Erasmus Student Network Aveiro Finding a place to stay Rooms at the university‘s halls of residence are scarce and are assigned with priority to students with special needs. In consequence, you may have to stay a couple of nights on a guest house, while you are looking for a definitive place to stay. To help you, ESN usually establishes a partnership with a hostel to accommodate you cheaper during these days. About the place for you to live during the semester know that in Aveiro, it is common for students to use the living room as a bedroom, to lower the price per person in the apartment. Common student neighbourhoods are Bairro do Liceu, Vila Jovem and Alboi. Landlords may tell you that places such as Forca, São Bernardo, Esgueira and Verdemilho are at walking distance from the University, but in our opinion they are too far from the University and the bar zone. ESN has developed an online platform where we upload a list of rooms and apartments, which you can consult. Buddies will offer assistance particularly on this aspect. As you are new to this country and culture, you may face a situation where landlords try to take advantage of your lack of knowledge about the renting system in Aveiro. Also, most of them don’t speak English. For these reasons, we strongly recommend you not to lose contact with your Erasmus Buddy and to follow his/her advices. However, as the Erasmus Buddy Program is based on voluntary service, we can not guarantee that every student will provide you all the help that you may need, especially on the first days. Nevertheless, remember that you will always have the ESN team as a last resource.

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Erasmus Student Network Aveiro The University of Aveiro



The University of Aveiro, created in 1973, is considered one of the most dynamic and innovative universities of Portugal. It is consistently ranked as one of the best in Portugal, mainly in science, engineering and high-tech, according to recent national and international ranking. In 2009, it was ranked in the 38th in Europe and 137th in the world in the area of Engineering In 1994, the top national search engine, SAPO, was created in this university. UA has seventeen Academic Departments which work together in an inter-disciplinary manner according to their academic and research affinities. The Campus “Universitário de Aveiro” is a small town in the city of Aveiro with facilities like canteens, sports hall, a post office, a bank branch and some other important infrastructures.  The University of Aveiro currently participates in various mobility programs, such as ERASMUS, CAMPUS EUROPAE and ERASMUS MUNDUS for students all over the world. Additionally there are several bilateral agreements with universities from other countries such as Brazil, Canada, Angola, Mozambique, China and India with more than 50 students participating every year. International office of the University of Aveiro http://www.ua.pt/gri/ University of Aveiro http://www.ua.pt Student association www.aauav.pt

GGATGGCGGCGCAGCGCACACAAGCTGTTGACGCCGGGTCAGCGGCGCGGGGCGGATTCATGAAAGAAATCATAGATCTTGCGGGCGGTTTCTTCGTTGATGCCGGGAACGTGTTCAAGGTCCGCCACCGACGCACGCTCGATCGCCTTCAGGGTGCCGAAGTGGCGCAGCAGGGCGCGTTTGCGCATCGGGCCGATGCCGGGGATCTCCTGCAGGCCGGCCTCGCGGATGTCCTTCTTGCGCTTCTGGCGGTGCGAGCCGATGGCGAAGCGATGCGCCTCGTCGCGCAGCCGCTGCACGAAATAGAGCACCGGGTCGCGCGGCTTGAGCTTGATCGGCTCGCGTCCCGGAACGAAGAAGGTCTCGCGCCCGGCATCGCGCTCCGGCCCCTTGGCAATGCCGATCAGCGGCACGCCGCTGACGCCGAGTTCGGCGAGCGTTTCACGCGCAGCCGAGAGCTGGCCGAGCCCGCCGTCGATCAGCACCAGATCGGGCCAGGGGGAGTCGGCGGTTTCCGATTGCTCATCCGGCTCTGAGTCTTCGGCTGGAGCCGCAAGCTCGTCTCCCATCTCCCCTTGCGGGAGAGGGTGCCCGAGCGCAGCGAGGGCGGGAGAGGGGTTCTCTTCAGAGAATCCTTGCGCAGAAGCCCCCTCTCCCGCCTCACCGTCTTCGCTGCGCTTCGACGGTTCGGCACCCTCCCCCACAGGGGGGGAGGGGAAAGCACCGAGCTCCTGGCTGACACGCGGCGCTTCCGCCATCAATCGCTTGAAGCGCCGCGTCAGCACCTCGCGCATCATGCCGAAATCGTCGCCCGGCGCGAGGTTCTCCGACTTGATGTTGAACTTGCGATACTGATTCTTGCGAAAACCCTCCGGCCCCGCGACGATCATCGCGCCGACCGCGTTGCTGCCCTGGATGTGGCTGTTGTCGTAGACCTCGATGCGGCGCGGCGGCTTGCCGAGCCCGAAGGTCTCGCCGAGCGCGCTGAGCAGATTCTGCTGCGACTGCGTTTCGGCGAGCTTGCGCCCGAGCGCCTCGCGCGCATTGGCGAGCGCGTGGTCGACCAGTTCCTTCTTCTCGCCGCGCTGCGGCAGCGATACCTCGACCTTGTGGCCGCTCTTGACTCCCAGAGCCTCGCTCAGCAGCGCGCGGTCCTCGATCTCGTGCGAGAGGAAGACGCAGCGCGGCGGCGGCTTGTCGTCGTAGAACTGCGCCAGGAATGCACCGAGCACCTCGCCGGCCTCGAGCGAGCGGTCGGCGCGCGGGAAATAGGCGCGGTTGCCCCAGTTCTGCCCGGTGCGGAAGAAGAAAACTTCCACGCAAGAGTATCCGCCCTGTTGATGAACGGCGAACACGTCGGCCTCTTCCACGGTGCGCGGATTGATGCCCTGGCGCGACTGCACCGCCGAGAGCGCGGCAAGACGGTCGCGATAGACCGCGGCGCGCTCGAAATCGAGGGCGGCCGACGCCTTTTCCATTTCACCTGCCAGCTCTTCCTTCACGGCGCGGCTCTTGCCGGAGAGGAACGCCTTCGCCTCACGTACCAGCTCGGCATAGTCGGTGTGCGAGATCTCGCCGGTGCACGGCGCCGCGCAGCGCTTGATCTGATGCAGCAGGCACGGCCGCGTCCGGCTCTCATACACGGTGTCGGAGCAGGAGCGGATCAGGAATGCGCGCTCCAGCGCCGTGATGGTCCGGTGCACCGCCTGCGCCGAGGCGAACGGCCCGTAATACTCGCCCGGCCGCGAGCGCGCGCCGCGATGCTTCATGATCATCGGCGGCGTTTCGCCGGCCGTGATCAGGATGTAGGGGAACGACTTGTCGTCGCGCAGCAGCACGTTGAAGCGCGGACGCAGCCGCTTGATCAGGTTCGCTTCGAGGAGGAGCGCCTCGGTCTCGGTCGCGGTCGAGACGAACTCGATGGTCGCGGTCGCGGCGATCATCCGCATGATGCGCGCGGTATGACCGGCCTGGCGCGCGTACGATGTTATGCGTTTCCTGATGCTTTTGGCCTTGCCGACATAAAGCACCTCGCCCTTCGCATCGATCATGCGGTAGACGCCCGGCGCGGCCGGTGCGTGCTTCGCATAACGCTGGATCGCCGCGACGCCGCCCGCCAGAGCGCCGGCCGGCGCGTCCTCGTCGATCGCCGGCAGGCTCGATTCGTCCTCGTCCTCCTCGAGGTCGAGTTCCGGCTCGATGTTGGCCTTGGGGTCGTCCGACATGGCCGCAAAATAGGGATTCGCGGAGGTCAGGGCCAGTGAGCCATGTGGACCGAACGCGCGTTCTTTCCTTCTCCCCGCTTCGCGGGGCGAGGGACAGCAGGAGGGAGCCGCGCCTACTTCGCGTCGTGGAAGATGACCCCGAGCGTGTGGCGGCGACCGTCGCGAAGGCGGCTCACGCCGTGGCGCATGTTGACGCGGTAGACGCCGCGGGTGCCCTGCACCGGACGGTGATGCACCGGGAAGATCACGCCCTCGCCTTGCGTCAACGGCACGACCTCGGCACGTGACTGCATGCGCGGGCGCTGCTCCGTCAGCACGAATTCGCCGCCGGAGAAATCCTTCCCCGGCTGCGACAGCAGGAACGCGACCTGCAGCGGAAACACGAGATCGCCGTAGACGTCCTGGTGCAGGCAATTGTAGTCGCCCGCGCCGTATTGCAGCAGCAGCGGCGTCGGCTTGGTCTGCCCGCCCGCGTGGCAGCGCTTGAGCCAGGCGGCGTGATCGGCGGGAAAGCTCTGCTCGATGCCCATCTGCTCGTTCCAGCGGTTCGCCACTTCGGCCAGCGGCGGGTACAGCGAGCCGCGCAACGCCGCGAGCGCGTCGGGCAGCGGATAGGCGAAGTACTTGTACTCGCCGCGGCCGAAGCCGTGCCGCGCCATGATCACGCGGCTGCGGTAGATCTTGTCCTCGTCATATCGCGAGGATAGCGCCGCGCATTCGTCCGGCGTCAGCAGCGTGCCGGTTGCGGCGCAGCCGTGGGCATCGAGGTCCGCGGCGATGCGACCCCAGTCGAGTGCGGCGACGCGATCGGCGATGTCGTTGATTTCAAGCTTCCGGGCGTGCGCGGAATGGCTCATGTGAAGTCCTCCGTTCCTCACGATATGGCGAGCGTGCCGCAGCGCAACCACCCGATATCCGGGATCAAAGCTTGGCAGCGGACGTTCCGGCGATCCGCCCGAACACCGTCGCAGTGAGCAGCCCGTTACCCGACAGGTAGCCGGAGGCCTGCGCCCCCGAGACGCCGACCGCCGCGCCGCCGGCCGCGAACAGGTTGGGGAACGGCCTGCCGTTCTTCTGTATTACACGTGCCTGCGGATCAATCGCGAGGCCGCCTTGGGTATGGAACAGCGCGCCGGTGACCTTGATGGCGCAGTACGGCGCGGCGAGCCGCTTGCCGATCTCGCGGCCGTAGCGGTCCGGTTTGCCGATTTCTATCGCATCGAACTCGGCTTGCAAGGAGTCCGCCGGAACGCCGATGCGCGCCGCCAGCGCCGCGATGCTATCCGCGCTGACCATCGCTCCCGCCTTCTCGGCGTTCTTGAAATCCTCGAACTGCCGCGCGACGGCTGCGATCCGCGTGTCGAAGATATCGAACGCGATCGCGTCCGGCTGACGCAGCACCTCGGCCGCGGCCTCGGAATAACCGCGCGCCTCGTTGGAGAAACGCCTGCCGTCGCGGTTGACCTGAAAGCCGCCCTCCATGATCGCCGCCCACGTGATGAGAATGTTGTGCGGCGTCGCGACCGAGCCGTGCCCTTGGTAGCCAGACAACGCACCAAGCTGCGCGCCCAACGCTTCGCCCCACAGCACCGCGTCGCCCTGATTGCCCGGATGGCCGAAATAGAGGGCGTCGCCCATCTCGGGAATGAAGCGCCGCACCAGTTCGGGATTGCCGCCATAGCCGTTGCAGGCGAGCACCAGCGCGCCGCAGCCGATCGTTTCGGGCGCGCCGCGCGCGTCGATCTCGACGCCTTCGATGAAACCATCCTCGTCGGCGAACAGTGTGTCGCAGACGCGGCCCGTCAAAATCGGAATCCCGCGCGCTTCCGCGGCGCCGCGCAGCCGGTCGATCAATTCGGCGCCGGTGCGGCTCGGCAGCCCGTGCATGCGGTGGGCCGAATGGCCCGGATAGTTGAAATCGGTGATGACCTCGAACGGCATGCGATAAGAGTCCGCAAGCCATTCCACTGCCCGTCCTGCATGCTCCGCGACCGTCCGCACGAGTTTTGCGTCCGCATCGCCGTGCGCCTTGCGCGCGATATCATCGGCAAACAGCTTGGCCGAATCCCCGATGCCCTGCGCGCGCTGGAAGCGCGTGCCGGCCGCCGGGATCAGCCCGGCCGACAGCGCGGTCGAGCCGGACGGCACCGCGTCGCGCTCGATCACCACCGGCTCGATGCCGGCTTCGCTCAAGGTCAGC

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Erasmus Student Network UTAD ESN Section What is ESN UTAD ? ESN UTAD is the Vila Real section of the Erasmus Student Network for the “Universidade de Trás-os-Montes e Alto Douro”. It is one of the newest sections in the country, created only in 2009, and working with up to 170 exchange students.

Who are we? ESN UTAD, as all ESN sections in Portugal, is a non-profitable organization pulled through by the solid work of volunteers, mainly ex-Erasmus from UTAD and incoming Erasmus students. ESN doesn’t profit from the activities organized.

What do we do? ESN UTAD develops several projects to enhance the life quality of each international student: t Buddy Program – Providing a mentor/tutor for each international student; t Tandem Program – Providing you easier access to learning Portuguese; t Trips – Trips around the most famous places of Portugal with a huge load of fun and adventure; t Sport Activities- Volleyball, Basketball and Football competitions, pub crawl and city games; t Cultural Events – Visits to close-by museums, theatres and palaces, wine tasting with exquisite refinement, among others; t Parties – Being an important part of the Erasmus experience we organize parties, to improve the fellowship among exchange students. 78

ESN UTAD http://esn.utad.pt esn.utad@gmail.com


Erasmus Student Network UTAD The City The History Vila Real is an enriched historical city with a lot of interesting characteristics both within and outside its boundaries. It is located in a 450m height plateau, by the side of Corgo river, affluent of Douro river, surrounded by the mountains of Alvão and Marão. The city shows unquestionable signs of having been inhabited since the Paleolithic. The present city, was created by D. Dinis in the year of 1289 and holds now approximately fifty thousand people.

Landscape and urban image Vila Real’s geographic location enhances greatly its natural beauty. A few kilometres away from the city there is the National Park of Alvão where, apart from the great diversity of fauna and flora, you can find very typical and ancient small villages, such as Ermelo and Lamas de Olo, definitely worth visiting. Gorgeous waterfalls can be seen all across the mountains, such as the famous “Fisgas de Ermelo”. Night life Vila Real is also known for its enthusiastic academical environment. The life of an Erasmus student in Vila Real comes to complete change when the sun goes down. A place certainly not to be missed is the main square, called Pioledo where you can either have a normal coffee or taste the excellent Portuguese beer. Take your time with your friends, meet new people and relax. 79